Persian: yes

seitt

Senior Member
English/Welsh
Greetings,

Please correct me if I'm wrong, but apart from the usual ‘بله’ you seem to have these four:
‘آره’
‘آری’
‘اره’
‘اری’

But which are Colloquial Persian and which are Literary Persian?

All the best, and many thanks,

Simon
 
  • Qureshpor

    Senior Member
    Panjabi, Urdu پنجابی، اردو
    Greetings,

    Please correct me if I'm wrong, but apart from the usual ‘بله’ you seem to have these four:
    ‘آره’
    ‘آری’
    ‘اره’
    ‘اری’

    But which are Colloquial Persian and which are Literary Persian?

    All the best, and many thanks,

    Simon

    This is something that I also am interested in. Could someone please let me know pure Persian words for "yes" and "no". I believe "bale" is Arabic, is n't it?
     

    seitt

    Senior Member
    English/Welsh
    Many thanks - I think that بله and نه are pure Persian, but I am not sure about the first of them.

    آره is yeah (modern, slangy, rhymes with 'bear' the animal)
    آري is yea (antiquated, rhymes with 'play')
     

    Qureshpor

    Senior Member
    Panjabi, Urdu پنجابی، اردو
    Many thanks - I think that بله and نه are pure Persian, but I am not sure about the first of them.

    آره is yeah (modern, slangy, rhymes with 'bear' the animal)
    آري is yea (antiquated, rhymes with 'play')

    I think "bale" (originally balaa) is of Arabic extraction.
     

    searcher123

    Senior Member
    Farsi/Persian/فارسي
    Many thanks - I think that بله and نه are pure Persian, but I am not sure about the first of them.

    I think as you, but I'm not sure too. I send a email about it to a linguist. I'm waiting to receive his answer (I hope he have enough time to answer me).

    آره is yeah (modern, slangy, rhymes with 'bear' the animal)
    آري is yea (antiquated, rhymes with 'play')

    Thank you very much indeed, especially for آري in English.
     

    Qureshpor

    Senior Member
    Panjabi, Urdu پنجابی، اردو
    I received the answer some day ago:

    بله and خير are Arabic, but آري and نه are Persian.

    I am curious as to how "Khair" (if Arabic) means "no". My Arabic dictionary does n't give this meaning of the word.
     

    Qureshpor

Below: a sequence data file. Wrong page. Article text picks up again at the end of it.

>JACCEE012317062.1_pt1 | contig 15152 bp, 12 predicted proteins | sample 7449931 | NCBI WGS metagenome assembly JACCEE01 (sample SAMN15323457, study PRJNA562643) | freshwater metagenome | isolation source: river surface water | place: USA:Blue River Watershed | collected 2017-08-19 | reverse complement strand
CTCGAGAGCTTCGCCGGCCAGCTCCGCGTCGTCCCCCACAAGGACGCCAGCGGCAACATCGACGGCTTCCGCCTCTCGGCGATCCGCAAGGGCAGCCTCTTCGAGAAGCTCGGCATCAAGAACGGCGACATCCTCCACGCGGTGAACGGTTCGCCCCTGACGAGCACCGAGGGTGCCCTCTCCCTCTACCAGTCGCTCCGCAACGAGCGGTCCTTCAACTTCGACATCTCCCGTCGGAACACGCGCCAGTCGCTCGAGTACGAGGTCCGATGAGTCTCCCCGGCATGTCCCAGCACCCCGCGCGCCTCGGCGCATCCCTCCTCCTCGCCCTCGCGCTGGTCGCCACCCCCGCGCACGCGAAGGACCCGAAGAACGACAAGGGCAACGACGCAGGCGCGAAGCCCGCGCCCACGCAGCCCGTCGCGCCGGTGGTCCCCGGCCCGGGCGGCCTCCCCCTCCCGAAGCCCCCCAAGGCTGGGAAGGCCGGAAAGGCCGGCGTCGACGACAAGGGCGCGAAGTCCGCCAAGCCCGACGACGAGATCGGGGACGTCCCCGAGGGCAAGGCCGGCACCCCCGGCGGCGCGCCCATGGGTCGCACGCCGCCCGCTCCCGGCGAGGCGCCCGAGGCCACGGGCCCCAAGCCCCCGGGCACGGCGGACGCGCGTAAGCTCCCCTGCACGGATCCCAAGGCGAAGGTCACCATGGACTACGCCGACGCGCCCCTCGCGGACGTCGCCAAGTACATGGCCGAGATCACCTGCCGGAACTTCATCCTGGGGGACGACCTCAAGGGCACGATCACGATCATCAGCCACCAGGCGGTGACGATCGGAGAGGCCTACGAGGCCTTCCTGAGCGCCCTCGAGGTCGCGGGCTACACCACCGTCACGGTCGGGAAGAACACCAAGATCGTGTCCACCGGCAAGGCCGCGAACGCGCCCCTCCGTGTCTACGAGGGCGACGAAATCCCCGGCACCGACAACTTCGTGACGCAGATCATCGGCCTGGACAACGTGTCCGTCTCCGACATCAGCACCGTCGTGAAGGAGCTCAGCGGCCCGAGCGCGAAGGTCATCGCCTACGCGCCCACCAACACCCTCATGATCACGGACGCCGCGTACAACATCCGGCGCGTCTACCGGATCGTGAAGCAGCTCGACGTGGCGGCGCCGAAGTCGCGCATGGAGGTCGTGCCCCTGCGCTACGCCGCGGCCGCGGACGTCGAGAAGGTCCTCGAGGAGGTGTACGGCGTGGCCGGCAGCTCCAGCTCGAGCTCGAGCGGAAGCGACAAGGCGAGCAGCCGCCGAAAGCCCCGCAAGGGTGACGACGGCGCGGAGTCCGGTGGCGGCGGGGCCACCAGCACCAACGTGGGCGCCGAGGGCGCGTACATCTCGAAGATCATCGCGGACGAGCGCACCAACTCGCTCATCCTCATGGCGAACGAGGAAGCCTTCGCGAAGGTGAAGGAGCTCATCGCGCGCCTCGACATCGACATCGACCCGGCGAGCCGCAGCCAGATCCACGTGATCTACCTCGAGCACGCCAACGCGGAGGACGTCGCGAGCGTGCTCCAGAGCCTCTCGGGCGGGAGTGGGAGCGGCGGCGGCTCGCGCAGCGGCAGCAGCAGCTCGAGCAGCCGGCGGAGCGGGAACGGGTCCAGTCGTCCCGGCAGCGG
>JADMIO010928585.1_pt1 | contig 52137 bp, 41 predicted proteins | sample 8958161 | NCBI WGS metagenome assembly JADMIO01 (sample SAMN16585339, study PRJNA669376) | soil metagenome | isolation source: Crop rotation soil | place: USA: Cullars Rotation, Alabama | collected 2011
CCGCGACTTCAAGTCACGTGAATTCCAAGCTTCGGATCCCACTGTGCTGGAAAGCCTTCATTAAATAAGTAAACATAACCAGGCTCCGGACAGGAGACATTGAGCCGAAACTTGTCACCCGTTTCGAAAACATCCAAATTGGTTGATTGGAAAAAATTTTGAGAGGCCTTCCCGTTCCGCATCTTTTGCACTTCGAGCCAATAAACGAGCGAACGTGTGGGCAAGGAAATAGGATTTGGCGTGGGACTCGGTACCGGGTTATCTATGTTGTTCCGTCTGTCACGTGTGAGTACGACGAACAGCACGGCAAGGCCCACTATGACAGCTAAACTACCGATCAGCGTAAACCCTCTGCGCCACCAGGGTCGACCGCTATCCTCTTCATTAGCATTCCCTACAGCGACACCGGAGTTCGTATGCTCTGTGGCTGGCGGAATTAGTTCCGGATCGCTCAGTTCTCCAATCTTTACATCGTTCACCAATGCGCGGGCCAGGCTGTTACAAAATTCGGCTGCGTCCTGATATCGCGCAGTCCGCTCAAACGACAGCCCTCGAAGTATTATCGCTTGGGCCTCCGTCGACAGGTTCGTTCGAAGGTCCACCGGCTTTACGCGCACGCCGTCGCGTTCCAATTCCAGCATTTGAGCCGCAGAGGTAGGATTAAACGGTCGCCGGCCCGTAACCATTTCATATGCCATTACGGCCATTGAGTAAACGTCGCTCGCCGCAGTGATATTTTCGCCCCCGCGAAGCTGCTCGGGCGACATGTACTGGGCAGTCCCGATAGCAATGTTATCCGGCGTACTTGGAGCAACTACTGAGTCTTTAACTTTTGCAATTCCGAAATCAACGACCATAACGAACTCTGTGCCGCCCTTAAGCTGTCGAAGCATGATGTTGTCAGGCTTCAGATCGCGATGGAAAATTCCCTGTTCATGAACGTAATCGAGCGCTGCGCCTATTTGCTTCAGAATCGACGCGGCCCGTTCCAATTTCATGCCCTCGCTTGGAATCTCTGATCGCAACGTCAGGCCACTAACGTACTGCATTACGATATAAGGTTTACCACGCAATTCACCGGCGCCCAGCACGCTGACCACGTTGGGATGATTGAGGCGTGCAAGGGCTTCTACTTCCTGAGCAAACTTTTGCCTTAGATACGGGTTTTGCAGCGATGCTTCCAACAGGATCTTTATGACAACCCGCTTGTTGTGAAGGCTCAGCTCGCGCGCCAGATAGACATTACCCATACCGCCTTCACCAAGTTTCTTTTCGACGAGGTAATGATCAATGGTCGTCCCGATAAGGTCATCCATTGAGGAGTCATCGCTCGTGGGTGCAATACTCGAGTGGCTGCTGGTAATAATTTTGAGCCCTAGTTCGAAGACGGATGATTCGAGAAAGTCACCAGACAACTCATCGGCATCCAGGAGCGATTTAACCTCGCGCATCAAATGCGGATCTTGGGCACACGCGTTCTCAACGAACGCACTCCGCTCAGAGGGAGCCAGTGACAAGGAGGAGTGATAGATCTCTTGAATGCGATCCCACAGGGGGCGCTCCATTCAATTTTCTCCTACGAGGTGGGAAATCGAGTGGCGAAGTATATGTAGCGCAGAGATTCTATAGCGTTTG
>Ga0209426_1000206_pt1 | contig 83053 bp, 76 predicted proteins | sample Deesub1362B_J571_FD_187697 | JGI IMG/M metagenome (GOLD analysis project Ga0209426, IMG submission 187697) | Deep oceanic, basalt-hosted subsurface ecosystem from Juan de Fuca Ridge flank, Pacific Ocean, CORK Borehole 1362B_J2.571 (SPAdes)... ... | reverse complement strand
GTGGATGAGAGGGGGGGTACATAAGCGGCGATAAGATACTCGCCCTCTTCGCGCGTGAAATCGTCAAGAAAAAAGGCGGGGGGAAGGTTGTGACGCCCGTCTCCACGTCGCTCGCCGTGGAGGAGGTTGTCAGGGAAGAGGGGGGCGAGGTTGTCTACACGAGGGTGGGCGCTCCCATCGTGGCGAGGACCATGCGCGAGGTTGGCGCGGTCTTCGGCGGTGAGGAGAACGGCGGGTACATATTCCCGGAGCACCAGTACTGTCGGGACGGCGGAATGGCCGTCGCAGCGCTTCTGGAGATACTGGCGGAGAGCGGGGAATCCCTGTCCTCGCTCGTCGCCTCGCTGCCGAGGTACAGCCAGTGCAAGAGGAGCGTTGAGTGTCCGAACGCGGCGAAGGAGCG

Senior Member
    Panjabi, Urdu پنجابی، اردو
    As in let it go or laisses tomber, and a following generalization to all cases of no.

    But Khair essentially means "good" in Arabic. In Urdu, we use it with this meaning...

    Khair, aap kii marzii...

    achchhaa, aap kii marzii

    In Persian, one can say "no" by saing "Khair"/"na-Khair". I am just interested in this word's etymology. Could it be Persian and the Arabic "Khair" is purely co-incidental?
     

    seitt

    Senior Member
    English/Welsh
    My understanding is that خير is indeed the Arabic word in its usual meaning.

    It is the نه which means 'no', but as the word نه was felt to be too blunt and cold in polite society, a way was found of softening it by using a 'nice' word after it.
     
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    Qureshpor

    Senior Member
    Panjabi, Urdu پنجابی، اردو
    Can someone please confirm if آري for yes is definitely of Persian origins. If yes, how does it end up as آرہ? If not, what is the pure Persian word for "yes"?
     

    Derakhshan

    Senior Member
    Arabic, Persian
    آری was pronounced ārē (still is in Eastern Persian). When Western Persian lost یای مجهول , it became آره in the spoken language. Similar process with بلی ~ بله. I don't know how آره ended up as the informal word. I hope someone else can shed light on the etymology.

    By the way, in southern Iran, ها is prevalent as the informal "yes". A word probably familiar to subcontinentals!
     
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    Qureshpor

    Senior Member
    Panjabi, Urdu پنجابی، اردو
    Many thanks, sorry, i don't understand what you mean by یای مجهول .
    Hi, sett, nice to speak to you after a long time.

    Here, I believe, we do not have a "majhuul" vowel phenomenon as such. I will offer my explanation once I have answered your question.

    Classical Persian had 2 "majhuul" vowels which are practically lost in the modern Iranian Persian but they still exist in Indian and Pakistani Persian, Afghan Persian and Tajik Persian.

    The vowel e. (represented by ے in the subcontinent and ی elsewhere) This is exactly equivalent to the vowel in the English word "bake" or when one pronounces "A" as in "A, B, C..."

    The vowel o. As in "go" (represented by و)

    Now to the second issue. Arabic بلٰی, لٰکن and perhaps other such words with a long "a" went through a transformation process in the Persian language known as "imaalah" which means "inclining towards". لٰکن became لیکن in Persian, the ی is majhuul, i.e lekin. بلٰی became "bale" and came to be written as بله.